A leak of chlorine gas or a spillage of chlorine liquid is no joke. The substance can be extremely harmful to anyone who comes into contact with it, causing a wide range of symptoms with varying degrees of severity.
Take a look below to discover more about our tips for detecting a chlorine leak on your property, and for information on what to do if one does occur.
A Strong Odor is Detected
Chlorine gas will smell very strongly of bleach, particularly in higher concentrations. This is usually the first indication of a gas leak.
Chlorine gas is visible, and will often appear to be yellow-green in color.
The gas is a severe irritant, and will cause major discomfort when it comes into contact with skin. This includes a burning pain, blistering and reddening. Liquid chlorine can cause injuries similar to those associated with frostbite.
You may also feel a burning sensation in nose, eyes, throat and chest, caused by inhaling the chlorine gas or liquid chlorine. Inhaling chlorine gas can cause fluid to build up in the lungs if it remains unchecked for too long.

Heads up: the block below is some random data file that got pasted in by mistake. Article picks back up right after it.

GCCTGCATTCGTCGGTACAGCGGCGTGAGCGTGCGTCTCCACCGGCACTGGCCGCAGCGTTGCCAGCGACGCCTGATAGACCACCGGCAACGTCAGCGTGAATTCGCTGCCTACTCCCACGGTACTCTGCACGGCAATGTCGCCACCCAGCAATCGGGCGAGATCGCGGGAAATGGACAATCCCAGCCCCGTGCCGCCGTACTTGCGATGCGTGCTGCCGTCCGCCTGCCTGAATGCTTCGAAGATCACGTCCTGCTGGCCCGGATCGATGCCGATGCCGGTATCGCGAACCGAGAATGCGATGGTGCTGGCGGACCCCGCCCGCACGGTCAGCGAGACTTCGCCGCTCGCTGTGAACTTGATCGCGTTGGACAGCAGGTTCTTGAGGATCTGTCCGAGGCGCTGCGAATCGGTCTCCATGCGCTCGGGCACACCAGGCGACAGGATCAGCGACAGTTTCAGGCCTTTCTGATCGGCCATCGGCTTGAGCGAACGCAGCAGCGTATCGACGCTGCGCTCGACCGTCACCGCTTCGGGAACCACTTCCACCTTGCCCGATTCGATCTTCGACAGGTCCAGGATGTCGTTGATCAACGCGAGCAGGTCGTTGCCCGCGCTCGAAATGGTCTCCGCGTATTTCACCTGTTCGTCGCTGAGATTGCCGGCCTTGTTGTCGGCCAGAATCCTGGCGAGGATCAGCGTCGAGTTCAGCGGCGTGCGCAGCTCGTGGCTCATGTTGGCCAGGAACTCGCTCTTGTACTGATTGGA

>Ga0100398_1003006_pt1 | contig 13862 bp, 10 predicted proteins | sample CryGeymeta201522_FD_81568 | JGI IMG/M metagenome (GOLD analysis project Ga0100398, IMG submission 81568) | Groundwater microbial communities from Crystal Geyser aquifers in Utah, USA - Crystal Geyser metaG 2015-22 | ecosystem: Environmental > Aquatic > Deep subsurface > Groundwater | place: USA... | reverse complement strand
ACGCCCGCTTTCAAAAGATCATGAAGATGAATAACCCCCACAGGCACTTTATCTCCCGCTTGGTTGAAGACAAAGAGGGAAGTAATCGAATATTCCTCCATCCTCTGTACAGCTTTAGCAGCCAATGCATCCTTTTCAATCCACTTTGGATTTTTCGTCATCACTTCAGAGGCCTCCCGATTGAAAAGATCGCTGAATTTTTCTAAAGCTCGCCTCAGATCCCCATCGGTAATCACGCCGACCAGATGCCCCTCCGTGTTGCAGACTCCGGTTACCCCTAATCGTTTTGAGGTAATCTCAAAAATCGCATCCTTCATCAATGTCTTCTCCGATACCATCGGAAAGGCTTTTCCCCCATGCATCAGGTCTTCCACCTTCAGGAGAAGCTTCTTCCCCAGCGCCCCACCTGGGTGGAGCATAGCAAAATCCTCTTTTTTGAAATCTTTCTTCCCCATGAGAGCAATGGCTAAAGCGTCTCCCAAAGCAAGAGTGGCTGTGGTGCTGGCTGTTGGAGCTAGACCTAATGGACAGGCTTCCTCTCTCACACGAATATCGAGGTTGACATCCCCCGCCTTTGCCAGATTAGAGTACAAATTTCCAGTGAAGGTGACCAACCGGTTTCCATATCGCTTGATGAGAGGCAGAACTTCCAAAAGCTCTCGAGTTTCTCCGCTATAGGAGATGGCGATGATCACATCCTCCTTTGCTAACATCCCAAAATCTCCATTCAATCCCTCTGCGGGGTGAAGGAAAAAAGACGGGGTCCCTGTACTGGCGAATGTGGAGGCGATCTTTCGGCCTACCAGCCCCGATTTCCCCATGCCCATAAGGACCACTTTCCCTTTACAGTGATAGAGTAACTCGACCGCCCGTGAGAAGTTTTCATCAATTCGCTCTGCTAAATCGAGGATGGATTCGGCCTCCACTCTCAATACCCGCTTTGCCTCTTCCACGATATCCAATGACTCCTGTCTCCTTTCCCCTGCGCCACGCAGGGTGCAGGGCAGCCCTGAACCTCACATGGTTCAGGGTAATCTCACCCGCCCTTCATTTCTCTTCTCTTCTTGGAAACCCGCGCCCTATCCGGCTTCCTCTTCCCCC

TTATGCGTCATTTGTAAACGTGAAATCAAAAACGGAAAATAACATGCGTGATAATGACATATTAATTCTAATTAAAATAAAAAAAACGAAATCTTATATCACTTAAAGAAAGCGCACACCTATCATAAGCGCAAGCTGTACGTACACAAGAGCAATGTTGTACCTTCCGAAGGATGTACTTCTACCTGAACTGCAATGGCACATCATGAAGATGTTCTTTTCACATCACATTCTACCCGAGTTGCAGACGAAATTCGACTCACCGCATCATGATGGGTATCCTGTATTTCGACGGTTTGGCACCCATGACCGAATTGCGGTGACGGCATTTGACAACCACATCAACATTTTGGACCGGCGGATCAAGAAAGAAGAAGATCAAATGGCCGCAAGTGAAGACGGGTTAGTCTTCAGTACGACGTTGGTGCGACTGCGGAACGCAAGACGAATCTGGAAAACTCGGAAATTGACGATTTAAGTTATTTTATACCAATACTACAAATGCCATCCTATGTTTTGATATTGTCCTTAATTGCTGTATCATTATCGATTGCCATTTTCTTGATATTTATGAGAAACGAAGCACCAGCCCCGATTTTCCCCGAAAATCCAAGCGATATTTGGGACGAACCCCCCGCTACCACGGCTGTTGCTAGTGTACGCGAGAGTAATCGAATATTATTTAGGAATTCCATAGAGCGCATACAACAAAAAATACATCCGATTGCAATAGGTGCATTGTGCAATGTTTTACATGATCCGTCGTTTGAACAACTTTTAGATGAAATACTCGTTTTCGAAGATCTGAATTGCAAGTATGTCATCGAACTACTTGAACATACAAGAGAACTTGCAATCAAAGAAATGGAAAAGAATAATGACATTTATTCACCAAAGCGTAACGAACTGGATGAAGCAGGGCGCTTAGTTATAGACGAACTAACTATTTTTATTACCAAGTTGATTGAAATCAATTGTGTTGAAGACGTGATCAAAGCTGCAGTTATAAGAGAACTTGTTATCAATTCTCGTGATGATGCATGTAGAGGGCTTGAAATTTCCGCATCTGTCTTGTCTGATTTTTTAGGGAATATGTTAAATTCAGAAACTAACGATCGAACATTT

Problems with Vision
Eyes are quickly affected by chlorine gas or liquid. Vision will become blurry and eyes will begin to water and burn. Rinse the eyes with clean water for between 15 and 20 minutes following exposure to chlorine water or gas.
The body’s natural reaction to exposure to chlorine liquid or gas is to become nauseous. This is because the element is fundamentally a poison, and the body automatically works to expel the poison from inside.
There are many other symptoms associated with coming into contact with chlorine – either in gas or liquid form. These include;
- Difficulty breathing
- Chest pains
- Severe coughing
- Rattling or wheezing sound in the chest
- Build up of fluid in lungs
All of these are potential symptoms of chlorine poisoning or of a leak of chlorine gas, but it should be remembered that each symptom could have a different cause. Symptoms will usually be alleviated once you are the affected individual has been moved to an uncontaminated area, but it is still important to seek medical attention straight away.
What to Do Next
Chlorine is a very hazardous substance, and prolonged contact with it can be extremely dangerous. It is important to quickly break contact with the chlorine gas or liquid. This means moving to an unaffected area, cutting off any contaminated clothes (being careful not to spread the chlorine elsewhere), and washing any affected areas for between 10 and 20 minutes for skin, and between 15 and 20 minutes for eyes.
Following this, inform the hazardous materials team so that they can secure the area and prevent further injury, and then seek urgent medical attention. If the leak and exposure are caught in time, there should be little to no long term damage.